When I started this blog, I was still in school. Naturally, the majority of my children's/YA work then simply focused on reading books. Now, I am actually employed (I work A LOT) and my work involves much more than just reading (actually, I don't get to read while I'm at work, except for lunch breaks and picture books). I've intended to include information on the programming I do here on the blog but, due to the aforementioned problem (I work A LOT), I haven't yet gotten around to it. I'm going to try to post about the programs I put on - we'll see how it goes.
My first program as Supreme Coordinator of All Things Tween (this is the title I give myself in my head) happened in February, right before Valentine's Day. Did you know that there exists in this country a Jell-O Week? Yeah, I clearly didn't want to do your run-of-the-mill program and I stumbled upon the wonderful online calendar that lists every obscure holiday and discovered Jell-O Week (you know, I probably shouldn't be writing Jell-O so much in this entry because Kraft doesn't sponsor Jell-O Week and probably doesn't like it when people talk about their product without being told to). But what could I possibly do to celebrate this glorious gelatinous week?
Here is what the program consisted of (it wasn't really that focused on the gelatin):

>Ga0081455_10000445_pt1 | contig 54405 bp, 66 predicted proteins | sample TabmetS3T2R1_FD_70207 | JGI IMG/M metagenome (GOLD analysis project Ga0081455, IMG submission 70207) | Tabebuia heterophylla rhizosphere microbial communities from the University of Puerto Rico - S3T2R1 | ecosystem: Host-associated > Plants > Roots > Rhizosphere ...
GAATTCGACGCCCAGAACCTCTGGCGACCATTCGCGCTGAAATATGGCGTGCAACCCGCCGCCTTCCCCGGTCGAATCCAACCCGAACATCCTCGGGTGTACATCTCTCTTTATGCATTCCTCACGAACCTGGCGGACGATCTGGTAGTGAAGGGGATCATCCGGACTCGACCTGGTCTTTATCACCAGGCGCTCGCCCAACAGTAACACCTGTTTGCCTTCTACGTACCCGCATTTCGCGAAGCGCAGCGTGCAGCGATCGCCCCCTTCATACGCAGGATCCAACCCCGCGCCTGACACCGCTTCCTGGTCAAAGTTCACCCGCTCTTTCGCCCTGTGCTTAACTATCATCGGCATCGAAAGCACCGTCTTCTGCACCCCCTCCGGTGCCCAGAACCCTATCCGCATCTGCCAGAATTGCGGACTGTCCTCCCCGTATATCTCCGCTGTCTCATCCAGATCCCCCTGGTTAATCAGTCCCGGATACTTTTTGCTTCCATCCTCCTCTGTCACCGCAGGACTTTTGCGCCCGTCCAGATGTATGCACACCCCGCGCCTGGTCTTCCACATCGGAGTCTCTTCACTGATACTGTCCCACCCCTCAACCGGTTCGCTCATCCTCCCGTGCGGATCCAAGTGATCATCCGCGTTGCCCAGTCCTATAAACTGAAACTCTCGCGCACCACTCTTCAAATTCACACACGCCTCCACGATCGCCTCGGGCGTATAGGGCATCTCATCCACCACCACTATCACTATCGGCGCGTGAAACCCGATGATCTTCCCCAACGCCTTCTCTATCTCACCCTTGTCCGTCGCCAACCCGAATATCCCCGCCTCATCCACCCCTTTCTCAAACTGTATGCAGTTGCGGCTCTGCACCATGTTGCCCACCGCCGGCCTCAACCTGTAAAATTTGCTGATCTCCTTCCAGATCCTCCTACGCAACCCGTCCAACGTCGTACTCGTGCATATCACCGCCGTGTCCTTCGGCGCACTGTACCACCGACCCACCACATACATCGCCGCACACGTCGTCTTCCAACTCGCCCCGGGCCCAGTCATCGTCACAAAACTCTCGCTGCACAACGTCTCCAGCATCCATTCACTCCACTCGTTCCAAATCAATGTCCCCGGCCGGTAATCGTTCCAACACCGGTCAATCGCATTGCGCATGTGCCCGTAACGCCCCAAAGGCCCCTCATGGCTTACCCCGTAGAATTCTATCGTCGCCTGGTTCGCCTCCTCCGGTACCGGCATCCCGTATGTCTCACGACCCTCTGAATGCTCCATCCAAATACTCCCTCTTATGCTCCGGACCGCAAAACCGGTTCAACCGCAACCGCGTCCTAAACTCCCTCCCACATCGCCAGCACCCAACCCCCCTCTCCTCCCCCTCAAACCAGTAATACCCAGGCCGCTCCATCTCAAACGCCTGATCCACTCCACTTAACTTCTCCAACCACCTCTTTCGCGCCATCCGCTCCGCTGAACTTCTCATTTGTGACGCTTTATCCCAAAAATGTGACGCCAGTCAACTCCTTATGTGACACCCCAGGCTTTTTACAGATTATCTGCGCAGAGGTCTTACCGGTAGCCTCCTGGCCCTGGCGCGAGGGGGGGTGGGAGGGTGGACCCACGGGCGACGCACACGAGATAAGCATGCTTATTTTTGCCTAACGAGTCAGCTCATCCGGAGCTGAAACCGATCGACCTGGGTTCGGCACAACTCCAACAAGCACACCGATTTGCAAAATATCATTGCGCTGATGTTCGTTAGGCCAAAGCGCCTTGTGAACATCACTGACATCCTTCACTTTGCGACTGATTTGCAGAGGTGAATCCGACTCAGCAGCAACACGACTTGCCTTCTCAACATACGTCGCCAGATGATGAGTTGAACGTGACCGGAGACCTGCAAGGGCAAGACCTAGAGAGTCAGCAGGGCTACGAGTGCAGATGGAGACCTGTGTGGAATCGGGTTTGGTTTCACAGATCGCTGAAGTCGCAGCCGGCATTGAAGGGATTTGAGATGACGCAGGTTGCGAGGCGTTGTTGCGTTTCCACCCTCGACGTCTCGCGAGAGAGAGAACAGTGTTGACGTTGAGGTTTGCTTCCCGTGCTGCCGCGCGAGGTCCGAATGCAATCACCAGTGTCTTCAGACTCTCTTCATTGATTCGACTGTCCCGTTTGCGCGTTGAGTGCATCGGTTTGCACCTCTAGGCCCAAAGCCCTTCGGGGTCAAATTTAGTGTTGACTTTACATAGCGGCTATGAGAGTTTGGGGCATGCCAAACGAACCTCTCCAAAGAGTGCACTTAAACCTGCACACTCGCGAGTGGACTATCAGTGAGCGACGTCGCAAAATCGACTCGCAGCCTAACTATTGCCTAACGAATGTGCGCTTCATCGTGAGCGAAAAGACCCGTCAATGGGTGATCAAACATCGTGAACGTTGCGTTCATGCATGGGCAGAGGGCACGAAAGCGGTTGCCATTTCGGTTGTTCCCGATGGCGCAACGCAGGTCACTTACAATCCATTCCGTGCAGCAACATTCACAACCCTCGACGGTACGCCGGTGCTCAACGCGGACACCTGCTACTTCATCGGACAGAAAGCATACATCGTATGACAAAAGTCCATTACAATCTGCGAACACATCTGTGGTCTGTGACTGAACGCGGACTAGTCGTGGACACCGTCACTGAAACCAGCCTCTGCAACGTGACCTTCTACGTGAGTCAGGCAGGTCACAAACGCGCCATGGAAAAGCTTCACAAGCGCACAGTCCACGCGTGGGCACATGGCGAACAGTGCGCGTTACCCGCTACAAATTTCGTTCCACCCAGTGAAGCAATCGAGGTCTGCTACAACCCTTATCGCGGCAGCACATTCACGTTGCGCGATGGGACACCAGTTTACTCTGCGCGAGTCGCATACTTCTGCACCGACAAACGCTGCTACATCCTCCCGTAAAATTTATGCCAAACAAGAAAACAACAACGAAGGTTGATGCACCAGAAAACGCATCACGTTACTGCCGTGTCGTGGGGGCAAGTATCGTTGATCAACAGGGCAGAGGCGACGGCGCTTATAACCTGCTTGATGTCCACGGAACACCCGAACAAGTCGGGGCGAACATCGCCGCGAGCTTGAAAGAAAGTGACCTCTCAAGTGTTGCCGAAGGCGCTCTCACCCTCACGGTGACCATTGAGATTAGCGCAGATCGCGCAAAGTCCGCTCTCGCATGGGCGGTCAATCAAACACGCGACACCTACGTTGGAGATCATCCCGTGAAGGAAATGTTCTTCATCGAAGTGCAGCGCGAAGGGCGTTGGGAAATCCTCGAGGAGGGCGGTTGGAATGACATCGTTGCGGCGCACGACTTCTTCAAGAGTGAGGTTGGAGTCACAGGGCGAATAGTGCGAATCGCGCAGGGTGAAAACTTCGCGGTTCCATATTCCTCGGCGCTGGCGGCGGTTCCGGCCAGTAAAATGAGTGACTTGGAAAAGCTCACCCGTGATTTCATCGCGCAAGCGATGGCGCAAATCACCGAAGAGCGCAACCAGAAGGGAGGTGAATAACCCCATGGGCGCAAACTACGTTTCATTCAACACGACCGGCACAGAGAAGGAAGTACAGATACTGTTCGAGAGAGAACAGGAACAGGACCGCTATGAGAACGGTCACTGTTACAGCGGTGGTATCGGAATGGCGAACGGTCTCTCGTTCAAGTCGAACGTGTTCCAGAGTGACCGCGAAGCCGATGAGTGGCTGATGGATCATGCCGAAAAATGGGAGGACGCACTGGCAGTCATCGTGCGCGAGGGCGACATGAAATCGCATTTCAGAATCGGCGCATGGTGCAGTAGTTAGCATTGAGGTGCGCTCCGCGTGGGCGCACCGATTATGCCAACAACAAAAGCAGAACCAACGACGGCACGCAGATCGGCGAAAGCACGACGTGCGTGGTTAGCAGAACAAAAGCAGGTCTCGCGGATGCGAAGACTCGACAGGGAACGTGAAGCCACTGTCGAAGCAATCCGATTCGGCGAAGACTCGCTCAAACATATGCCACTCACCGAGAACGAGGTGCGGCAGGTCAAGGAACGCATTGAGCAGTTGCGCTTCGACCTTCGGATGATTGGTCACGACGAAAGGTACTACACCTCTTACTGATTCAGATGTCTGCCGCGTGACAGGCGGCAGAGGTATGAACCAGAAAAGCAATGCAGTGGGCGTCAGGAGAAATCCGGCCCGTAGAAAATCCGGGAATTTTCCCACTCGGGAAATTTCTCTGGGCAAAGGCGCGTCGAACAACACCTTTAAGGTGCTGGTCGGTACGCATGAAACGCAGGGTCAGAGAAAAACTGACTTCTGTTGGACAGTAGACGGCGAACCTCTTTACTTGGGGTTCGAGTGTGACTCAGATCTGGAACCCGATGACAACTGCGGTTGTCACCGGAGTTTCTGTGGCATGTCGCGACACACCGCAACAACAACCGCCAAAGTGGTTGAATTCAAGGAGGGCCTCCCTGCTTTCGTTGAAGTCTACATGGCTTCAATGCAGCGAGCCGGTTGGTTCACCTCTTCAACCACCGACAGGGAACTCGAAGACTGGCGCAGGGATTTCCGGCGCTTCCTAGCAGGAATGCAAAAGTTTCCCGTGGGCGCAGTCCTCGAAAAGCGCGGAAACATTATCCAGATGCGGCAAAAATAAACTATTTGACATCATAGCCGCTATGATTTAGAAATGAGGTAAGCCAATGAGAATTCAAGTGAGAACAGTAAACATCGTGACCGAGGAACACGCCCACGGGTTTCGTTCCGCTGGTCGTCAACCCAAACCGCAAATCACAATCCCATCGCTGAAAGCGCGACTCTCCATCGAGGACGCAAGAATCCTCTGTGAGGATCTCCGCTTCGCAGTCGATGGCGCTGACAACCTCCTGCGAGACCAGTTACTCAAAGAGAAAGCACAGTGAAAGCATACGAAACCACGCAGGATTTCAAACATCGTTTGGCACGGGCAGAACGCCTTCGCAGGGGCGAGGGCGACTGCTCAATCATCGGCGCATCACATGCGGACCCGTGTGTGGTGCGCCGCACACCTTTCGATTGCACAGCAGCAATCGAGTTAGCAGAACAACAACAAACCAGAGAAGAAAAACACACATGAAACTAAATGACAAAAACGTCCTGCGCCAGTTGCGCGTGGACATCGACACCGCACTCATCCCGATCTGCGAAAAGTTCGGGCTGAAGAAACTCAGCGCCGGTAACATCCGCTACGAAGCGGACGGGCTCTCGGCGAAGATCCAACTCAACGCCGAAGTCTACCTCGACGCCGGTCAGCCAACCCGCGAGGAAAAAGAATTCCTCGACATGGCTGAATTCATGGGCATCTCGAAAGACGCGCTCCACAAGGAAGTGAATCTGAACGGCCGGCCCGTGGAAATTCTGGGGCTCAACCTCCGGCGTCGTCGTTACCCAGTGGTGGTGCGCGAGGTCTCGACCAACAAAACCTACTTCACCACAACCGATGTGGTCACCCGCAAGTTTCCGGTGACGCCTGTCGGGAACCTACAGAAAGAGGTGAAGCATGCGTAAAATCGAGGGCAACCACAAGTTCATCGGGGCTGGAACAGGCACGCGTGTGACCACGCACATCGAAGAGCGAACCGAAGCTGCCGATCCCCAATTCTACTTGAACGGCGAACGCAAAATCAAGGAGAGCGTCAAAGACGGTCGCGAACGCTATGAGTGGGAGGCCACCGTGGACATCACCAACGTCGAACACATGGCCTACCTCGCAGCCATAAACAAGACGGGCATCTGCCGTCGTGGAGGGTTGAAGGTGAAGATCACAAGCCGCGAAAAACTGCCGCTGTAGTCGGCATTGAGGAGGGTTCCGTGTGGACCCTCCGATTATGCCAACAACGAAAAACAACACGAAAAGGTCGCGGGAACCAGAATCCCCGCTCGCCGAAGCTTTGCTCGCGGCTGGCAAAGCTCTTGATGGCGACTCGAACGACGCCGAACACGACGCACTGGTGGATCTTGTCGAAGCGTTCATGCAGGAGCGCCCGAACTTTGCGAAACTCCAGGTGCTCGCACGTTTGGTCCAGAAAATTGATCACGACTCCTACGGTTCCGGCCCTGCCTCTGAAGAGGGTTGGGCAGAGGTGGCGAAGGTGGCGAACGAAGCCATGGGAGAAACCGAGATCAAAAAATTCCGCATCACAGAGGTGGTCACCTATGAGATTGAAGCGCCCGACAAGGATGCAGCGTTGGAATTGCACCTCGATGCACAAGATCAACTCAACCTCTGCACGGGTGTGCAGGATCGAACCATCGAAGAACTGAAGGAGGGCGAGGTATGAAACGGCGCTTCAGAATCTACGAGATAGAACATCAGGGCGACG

- A very short Powerpoint presentation showing examples of what you can do with Jell-O (there are a number of artists working in the gelatin medium and every year there is a competition in New York for Jell-O molding)
- Three timed categories of constructing with different materials
- Jell-O eating!
I found (via the interwebs, of course) a science experiment about simulating earthquakes using sheet trays of Jell-O. Awesome. Kids love to build things, so this immediately appealed to me. I decided to try a variety of different materials and get the kids to work in groups and then we tested their various structures on our Jell-O earthquake. Each section was 15 minutes long: first, dry spaghetti and mini marshmallows; second, vanilla wafer cookies and chocolate frosting; and lastly, Jell-O jigglers and any materials left over from previous rounds.
How it went: the kids pretty much blew me away with their creativity. I had tried making some examples before the program so that kids could understand what I wanted them to do, but, once they started working, it was clear that my examples were pathetic compared to what they made. Nearly all the structures of the first round held up to the earthquake trials, only two in the second round, and none made of Jell-O. I had about a dozen kids show up and they managed to keep themselves under control for the most part - their biggest issue was wanting to eat the supplies (which I had to remind them a number of times they DID NOT WANT TO DO because like a billion fingers had touched them). I only had one kid who really did not want to work with his teammates; I spoke to him multiple times during the program about how it was a group activity and he needed to be working with others, but nothing got through to him (how do other people handle kids who don't follow the rules during programming? I think he's probably going to come to other programs and I'm not sure how to deal with him if he's not going to participate in the program as intended). In the end, because I had covered our earthquake tray with saran wrap, the kids all got to eat some Jell-O. They seemed to enjoy themselves and I think the program went well.
Anybody have any thoughts or questions? I'm always looking for new ideas!